Shortly after Sovaldi was approved, the drug’s maker, Gilead Sciences Inc., came under intense criticism from lawmakers, insurers and health care advocates for the price. The drugmaker reported $8.6 billion in sales of Sovaldi in the first nine months of 2014.
Gilead Sciences did not respond to requests for comment. In an earnings conference call in October, John Martin, the company’s chairman and chief executive officer, said Sovaldi and drugs like it “provide savings to payers, providers, patients and our entire health care system over the long-term.”
Like many other states, California has moved to limit use of the drug by Medi-Cal recipients, requiring drug and alcohol screening and limiting treatment to patients suffering from advanced forms of the disease.
While hepatitis C is the leading cause of cirrhosis and liver cancer in the United States, the disease can progress slowly, and the Centers for Disease Control and Prevention estimates that as many as a quarter of people infected with hepatitis C will overcome the virus without treatment.
Neal Kohatsu, medical director at the Department of Health Care Services, said, “Our starting point is what’s appropriate for the patient.”
“The emphasis is on the clinical guidelines, and then putting it in the context of the medical program,” he said.
The restrictions, which state officials said are based on Department of Veterans Affairs guidelines, are expected to be updated this month or next, and Brown said last week that the administration will convene a working group to more broadly address the state’s approach to hepatitis C drugs.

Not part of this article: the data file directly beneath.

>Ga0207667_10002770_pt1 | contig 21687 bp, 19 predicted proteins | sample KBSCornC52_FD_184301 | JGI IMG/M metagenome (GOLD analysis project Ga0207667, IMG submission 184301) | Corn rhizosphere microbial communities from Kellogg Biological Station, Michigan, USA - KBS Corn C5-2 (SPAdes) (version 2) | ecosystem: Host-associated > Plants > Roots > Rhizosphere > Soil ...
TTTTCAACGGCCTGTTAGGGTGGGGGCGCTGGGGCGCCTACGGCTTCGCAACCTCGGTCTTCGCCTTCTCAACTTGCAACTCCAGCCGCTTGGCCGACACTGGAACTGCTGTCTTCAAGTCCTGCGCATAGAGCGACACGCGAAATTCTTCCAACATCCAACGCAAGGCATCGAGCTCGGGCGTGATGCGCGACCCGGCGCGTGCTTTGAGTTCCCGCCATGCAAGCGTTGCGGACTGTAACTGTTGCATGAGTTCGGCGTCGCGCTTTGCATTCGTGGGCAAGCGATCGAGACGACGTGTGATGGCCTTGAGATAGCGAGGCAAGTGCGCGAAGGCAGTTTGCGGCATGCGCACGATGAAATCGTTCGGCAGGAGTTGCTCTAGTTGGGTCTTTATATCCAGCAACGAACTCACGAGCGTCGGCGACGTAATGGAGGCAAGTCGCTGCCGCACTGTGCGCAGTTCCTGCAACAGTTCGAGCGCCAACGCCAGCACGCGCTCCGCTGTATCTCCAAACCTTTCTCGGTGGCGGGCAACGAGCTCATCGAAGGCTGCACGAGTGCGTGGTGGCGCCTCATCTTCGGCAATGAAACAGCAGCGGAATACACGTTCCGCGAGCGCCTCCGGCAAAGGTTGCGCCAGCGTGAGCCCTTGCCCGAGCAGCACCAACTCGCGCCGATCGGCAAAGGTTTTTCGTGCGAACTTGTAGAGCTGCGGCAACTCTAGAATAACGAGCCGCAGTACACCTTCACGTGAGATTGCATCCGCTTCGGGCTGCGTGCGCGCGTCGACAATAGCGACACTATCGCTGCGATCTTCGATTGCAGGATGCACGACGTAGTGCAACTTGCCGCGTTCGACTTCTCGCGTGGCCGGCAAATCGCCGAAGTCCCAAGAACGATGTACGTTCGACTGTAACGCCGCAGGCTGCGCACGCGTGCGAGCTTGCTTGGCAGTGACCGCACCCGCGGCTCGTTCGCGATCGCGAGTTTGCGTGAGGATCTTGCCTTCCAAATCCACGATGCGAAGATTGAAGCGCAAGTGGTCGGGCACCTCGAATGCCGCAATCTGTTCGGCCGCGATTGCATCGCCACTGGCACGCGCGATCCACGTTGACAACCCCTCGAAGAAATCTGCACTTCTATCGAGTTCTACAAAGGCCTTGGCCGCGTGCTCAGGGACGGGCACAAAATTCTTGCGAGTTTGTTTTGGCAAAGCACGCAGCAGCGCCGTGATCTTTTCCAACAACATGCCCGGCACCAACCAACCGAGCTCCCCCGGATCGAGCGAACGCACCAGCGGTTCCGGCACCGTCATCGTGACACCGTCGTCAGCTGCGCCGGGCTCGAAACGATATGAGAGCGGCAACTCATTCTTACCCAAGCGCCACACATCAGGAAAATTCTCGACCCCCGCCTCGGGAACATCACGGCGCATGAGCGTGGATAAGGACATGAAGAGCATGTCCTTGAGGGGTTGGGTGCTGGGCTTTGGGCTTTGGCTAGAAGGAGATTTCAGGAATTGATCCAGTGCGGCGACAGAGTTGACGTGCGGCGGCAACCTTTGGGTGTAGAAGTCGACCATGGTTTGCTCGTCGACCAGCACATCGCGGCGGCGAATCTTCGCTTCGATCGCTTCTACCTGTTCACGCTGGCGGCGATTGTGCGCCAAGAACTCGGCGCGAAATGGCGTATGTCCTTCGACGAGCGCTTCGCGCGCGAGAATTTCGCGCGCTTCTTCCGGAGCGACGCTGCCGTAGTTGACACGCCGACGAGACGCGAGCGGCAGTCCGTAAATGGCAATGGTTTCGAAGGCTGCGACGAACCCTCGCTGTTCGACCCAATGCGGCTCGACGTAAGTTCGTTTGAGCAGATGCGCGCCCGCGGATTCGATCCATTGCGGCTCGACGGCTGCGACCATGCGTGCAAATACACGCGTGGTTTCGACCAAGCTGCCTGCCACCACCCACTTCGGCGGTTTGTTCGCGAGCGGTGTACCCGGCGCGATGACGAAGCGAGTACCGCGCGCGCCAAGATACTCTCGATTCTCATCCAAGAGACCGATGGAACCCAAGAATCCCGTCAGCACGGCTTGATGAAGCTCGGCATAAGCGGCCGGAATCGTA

Cohen said the working group is “just to make sure that we are thinking about how the treatments are provided in a strategic way.”
Patient advocates cheered the inclusion of money in Brown’s budget for hepatitis C, but they have criticized California’s guidelines for treatment as too restrictive.
“These restrictions aren’t based on the clinical science or any of the best practices,” said Emalie Huriaux, director of federal and state affairs for Project Inform, an advocacy group in San Francisco. “They’re really based on a desire on the part of Medi-Cal to contain our costs.”
Robert Greenwald, director of the Center for Health Law and Policy Innovation at Harvard Law School, said, “If there was a cure for Alzheimer’s or there was a cure for MS in the same way that there is now a cure for hepatitis, people would be lining up and demanding access and would not be tolerating the kind of restrictions.”
Project Inform sponsored legislation last year that would have required health care providers to more broadly offer screening for hepatitis C. The bill failed to move through the Senate Health Committee.
At a committee hearing in April, Hernandez, the committee chairman, lamented what he called a “crisis with regard to an epidemic” of hepatitis C.
But he said lawmakers have a duty to the state’s financial condition, too.
Hernandez said, “The fiduciary responsibility of the Legislature ... we have to address this.”
Hepatitis C drugs
Prescription medication approved by the FDA and their estimated non-generic weekly cost:
Drug (brand name)
Boceprevir (sold as Victrelis)
Ritonavir and Dasabuvir (Viekira Pak)
Peginterferon alfa-2a (Pegasys)
Peginterferon alfa-2b (PegIntron)
Ribavirin (Copegus, Rebetol,
Several companies, as
brand names and generics
* Boceprevir cost does not include drugs needed to take in combination; Ribavirin prices varied based on dosing but generics can range from $45 to $70 per week.
Source: University of Washington